So this is old news, but I’ve not had as much free time lately due to the constraints of having a real life job. You may remember that, several weeks ago, Al Mohler wrote an article condemning the practice of yoga by Christians. Like many others, I tried to wrestle with what Mohler was saying; you can read parts 1 2 3 & 4 of my response. Then, a week ago (which is like fifty thousand years in Internet time), Mohler issued  a clarifying statement which I find helpful.

I have heard from a myriad of Christians who insist that their practice of yoga involves absolutely no meditation, no spiritual direction, no inward concentration, and no thought element. Well, if so, you are simply not practicing yoga. You may be twisting yourselves into pretzels or grasshoppers, but if there is no meditation or direction of consciousness, you are not practicing yoga, you are simply performing a physical exercise. Don’t call it yoga.

You know, I think we agree here after all. I’d love it if we could stop calling it yoga when it’s performed for the sole purpose of improving one’s physical strength, stamina, and flexibility.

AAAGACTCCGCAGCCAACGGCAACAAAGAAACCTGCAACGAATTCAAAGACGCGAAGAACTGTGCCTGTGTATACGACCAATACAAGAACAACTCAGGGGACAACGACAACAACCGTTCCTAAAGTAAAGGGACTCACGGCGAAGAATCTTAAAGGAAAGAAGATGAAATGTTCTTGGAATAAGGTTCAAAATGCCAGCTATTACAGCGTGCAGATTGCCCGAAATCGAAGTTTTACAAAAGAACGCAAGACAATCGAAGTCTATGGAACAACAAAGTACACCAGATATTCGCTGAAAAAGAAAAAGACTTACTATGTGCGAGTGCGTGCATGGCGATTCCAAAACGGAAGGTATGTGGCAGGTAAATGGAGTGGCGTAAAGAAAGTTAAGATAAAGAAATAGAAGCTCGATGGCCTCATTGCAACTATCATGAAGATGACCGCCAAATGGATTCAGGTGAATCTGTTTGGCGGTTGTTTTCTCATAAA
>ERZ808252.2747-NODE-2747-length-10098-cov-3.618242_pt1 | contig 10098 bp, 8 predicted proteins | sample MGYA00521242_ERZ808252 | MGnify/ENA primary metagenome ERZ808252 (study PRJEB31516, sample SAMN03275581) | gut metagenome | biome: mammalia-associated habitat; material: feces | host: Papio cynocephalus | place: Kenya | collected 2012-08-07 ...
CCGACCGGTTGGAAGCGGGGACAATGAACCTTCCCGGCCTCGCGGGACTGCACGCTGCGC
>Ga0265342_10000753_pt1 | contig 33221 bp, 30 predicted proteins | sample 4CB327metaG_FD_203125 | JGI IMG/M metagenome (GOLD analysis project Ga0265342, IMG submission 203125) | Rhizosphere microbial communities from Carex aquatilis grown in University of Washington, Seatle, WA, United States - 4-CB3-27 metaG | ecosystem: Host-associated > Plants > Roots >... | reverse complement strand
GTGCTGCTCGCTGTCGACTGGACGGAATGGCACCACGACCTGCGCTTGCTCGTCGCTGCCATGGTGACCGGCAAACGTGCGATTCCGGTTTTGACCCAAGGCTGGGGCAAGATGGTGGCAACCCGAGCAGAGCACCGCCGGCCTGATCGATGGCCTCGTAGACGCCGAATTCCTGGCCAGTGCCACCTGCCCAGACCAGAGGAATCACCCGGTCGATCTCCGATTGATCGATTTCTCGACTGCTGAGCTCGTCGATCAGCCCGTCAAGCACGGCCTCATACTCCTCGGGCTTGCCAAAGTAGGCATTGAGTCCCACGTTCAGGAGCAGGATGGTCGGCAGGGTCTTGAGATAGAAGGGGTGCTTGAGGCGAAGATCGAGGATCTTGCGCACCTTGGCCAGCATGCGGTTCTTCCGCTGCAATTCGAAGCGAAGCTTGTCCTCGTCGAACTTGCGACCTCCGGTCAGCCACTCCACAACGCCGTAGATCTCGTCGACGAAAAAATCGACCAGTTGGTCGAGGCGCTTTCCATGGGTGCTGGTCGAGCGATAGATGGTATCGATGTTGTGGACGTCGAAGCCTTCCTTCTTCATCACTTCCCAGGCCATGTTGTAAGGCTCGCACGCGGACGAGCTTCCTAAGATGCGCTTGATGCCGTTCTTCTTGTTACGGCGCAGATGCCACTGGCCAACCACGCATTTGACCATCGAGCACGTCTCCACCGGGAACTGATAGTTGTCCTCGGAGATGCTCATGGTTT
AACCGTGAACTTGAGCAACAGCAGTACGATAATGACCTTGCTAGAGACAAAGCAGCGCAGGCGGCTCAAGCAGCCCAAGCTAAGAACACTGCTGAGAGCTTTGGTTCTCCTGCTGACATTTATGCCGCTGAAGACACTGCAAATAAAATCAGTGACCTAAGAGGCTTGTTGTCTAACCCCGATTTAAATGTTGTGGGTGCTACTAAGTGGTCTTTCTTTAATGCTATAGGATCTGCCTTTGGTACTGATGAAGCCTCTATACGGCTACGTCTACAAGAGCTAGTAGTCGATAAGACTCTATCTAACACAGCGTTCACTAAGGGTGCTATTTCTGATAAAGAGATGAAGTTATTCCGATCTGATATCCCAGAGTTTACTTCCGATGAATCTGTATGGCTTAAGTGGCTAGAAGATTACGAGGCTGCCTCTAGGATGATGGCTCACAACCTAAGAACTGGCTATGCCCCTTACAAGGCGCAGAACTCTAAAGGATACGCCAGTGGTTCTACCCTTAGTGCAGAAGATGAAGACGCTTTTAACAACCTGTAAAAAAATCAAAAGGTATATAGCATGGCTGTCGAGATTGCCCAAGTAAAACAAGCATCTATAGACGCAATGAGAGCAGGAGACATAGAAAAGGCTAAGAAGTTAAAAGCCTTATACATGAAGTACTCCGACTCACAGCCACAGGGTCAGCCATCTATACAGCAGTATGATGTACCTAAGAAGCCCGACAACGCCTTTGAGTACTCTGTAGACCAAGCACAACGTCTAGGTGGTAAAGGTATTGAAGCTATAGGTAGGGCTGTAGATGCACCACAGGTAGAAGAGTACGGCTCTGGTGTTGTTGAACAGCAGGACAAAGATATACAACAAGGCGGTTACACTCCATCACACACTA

John Mark Reynolds writes a response in which he is more open to further uses of yoga. I think I like the general idea behind what he says (essentially that “what is good, true, and beautiful about Yoga” can be reclaimed for Christianity), but it’s lacking in specifics, which troubles me. I don’t believe it’s fair to counter Mohler with a blanket statement, without specific examples, and then claim that it is Mohler who “lacks imagination.” I’m not saying that Reynolds is wrong here, just that I think he needs to load his gun before firing it.

I should also add that all the angry feedback Mohler has received on this issue is a sad comment on the failure of Christians in the West at developing a biblical mindset. Mohler’s comments should be considered carefully, not casually dismissed just because you happen to like yoga.

So anyway, tomorrow or Monday I will be back to regular blogging as we continue our journey through Mark.

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